313 TRS Airman defies odds, cancer

Staff Sgt. Donald Ells

Staff Sgt. Donald Ells

PENSACOLA, Fla. -- In November 2005, then-Senior Airman Donald Ells reported to the 313th Training Squadron at Corry Station for an intermediate-level signals analysis course. He knew it was a challenging course, but he hoped he would have some free time to visit the area's famous white-sand beaches and maybe even squeeze in some fishing before he left. Fate had other plans.

Not long after arrival, he began feeling ill and reported to Pensacola Naval Hospital. The staff initially thought he had a viral illness, but ran some tests to rule out anything more serious. When those tests came back with suspicious results, he was called back for further tests and was ultimately diagnosed with non-Hodgkin's lymphoma, a form of cancer.

Fortunately, it was treatable, but the treatment included debilitating chemo and radiation therapies. By this time he had completed the signals analysis course with an overall average of 96.2 percent -- best in his class. It was decided that nearby Eglin Air Force Base would handle his cancer treatment and he was assigned to the Patient Squadron at the 96th Medical Support Squadron there.

The 96 MDSS makes every effort to keep the members of its Patient Squadron gainfully employed; however there is not much use for a Signals Analyst in a Medical Group. Therefore, Airman Ells contacted the 313 TRS and asked if they had any work he could do. Knowing Ells' capabilities, his instructors recommended him to the 313 TRS commander, Maj. Hal Brown, who worked out a deal with the 96 MDSS to have Airman Ells "loaned" to the 313 TRS.

For the next 8 months, while enduring cancer treatments that left him ill for days at a time, Airman Ells was, in Major Brown's words, "...a phenomenal asset to this squadron." He attended the Navy's Basic Instructor Course and began assisting the undermanned course as an instructor assistant. Airman Ells qualified quickly as an instructor and developed an innovative instructor training program that standardized training among all four services and was implemented by the Navy schoolhouse leadership. He created and adapted more than thirty test questions for the advanced signals analysis course, which allowed for computerized, paperless testing. He also documented for nine academic review boards, proctored six retests and he re-wrote the disciplinary agreement policy for temporary duty students, consolidating Air Education and Training Command and Navy standards.

When a key member of the commander's support staff was unexpectedly put on extended medical leave, Airman Ells was asked to fill in. He quickly learned a few procedures and in-processed more than 40 students, briefed them on safety procedures and policies and entered them into the squadron's database. He was assigned five programs for the unit's self-inspection program, all of which passed a subsequent SAV. He updated seventy unit appointment letters and 10 continuity books, worked rental car authorizations and identified and corrected flaws in eleven travel accrual vouchers.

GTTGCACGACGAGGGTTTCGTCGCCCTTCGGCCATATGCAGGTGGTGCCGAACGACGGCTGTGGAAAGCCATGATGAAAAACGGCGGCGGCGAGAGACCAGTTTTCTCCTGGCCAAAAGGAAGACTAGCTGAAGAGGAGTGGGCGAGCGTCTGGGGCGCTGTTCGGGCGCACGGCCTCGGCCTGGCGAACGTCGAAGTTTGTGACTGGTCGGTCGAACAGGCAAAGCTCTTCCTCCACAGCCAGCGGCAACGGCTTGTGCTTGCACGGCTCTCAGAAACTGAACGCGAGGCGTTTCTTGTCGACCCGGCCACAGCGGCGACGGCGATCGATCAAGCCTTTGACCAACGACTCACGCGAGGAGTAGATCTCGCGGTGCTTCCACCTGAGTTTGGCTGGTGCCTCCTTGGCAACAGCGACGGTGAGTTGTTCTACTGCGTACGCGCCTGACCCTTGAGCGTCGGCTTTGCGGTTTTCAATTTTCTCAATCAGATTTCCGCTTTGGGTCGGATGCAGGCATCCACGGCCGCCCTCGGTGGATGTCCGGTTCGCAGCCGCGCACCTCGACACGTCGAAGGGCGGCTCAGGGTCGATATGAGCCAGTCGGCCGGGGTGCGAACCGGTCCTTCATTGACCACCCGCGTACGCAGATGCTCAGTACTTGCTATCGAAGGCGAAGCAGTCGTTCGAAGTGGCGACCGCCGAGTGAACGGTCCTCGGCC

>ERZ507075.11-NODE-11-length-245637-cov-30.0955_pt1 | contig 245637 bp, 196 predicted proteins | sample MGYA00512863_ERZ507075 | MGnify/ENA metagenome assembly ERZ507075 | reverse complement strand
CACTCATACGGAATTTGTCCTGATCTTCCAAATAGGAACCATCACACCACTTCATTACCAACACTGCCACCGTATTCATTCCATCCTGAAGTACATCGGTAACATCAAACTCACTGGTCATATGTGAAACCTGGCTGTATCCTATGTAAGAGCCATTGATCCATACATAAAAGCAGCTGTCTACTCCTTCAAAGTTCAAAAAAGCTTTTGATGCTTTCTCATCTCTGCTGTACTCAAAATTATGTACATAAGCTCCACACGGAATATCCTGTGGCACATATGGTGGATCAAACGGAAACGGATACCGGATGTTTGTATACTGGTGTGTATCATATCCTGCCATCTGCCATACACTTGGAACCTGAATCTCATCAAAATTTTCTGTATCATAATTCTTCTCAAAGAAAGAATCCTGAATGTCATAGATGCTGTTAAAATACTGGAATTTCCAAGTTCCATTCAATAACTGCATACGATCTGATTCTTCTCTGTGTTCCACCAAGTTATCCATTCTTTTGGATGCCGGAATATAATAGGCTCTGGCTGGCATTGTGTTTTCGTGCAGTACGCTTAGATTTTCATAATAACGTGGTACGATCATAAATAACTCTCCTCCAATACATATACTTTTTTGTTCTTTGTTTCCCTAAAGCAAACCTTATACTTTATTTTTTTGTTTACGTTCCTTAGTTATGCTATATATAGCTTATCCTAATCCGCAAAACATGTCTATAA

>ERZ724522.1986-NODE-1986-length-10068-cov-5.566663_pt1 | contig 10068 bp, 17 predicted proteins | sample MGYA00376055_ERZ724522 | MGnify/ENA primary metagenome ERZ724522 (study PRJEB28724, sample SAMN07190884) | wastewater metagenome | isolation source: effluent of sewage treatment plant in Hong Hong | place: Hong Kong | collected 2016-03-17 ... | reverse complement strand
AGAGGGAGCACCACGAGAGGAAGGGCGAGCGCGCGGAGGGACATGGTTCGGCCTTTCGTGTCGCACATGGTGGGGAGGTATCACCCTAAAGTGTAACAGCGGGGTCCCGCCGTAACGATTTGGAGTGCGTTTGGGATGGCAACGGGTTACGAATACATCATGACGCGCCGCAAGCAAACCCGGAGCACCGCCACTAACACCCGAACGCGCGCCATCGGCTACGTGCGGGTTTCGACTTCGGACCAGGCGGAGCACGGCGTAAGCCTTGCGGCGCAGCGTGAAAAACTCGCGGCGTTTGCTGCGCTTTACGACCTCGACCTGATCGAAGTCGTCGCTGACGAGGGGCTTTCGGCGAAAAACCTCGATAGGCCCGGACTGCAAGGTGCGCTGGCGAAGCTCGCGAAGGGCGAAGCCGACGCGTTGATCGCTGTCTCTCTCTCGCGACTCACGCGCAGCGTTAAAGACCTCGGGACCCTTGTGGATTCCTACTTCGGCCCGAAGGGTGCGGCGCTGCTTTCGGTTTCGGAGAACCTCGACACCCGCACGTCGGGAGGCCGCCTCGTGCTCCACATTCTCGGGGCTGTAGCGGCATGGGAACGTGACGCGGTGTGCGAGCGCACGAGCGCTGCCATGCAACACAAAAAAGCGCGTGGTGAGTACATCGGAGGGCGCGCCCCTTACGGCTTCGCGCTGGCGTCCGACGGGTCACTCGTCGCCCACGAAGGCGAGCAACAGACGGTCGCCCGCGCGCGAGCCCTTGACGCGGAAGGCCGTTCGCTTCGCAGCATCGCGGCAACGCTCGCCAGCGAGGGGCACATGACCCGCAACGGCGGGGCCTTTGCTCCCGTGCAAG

It would be easy to excuse someone undergoing cancer treatments for becoming despondent or depressed, but Airman Ells would have none of that. Throughout his entire ordeal, he remained upbeat and made time to help others. He volunteered for 10 major events in the 313 TRS and the local community, often taking on the role of the lead organizer. He organized a squadron picnic, chaired the Holiday Party Committee, and spearheaded a fundraiser that raised more than $2,400 for the squadron. He briefed thirty Junior ROTC cadets on educational opportunities in the Air Force, taught crisis support classes for the Red Cross and led fundraisers for the American Cancer Society. As if all that was not enough, he attended seven college classes and passed 2 CLEP exams, earning twenty-one credit hours towards his bachelor's degree.

As unpleasant as the cancer treatments were, they proved effective and his cancer went into remission. He was selected for promotion to staff sergeant and graduated from Airman Leadership School in January. He was cleared by a Medical Evaluation Board earlier this year and has been reassigned to the National Security Agency at Fort Meade, Md., where he works as a Space Systems Analyst.

Sergeant Ells is an inspiration to all of us at the 313th Training Squadron. Anyone who thinks it is too hard to excel at work and still find time to volunteer and go to college, think of Sergeant Ells. He excelled at jobs whether he was trained for them or not; who ensured he gave something back to the community; who made the time to attend college - all while undergoing treatment for a life threatening illness. He even managed to squeeze in some fishing.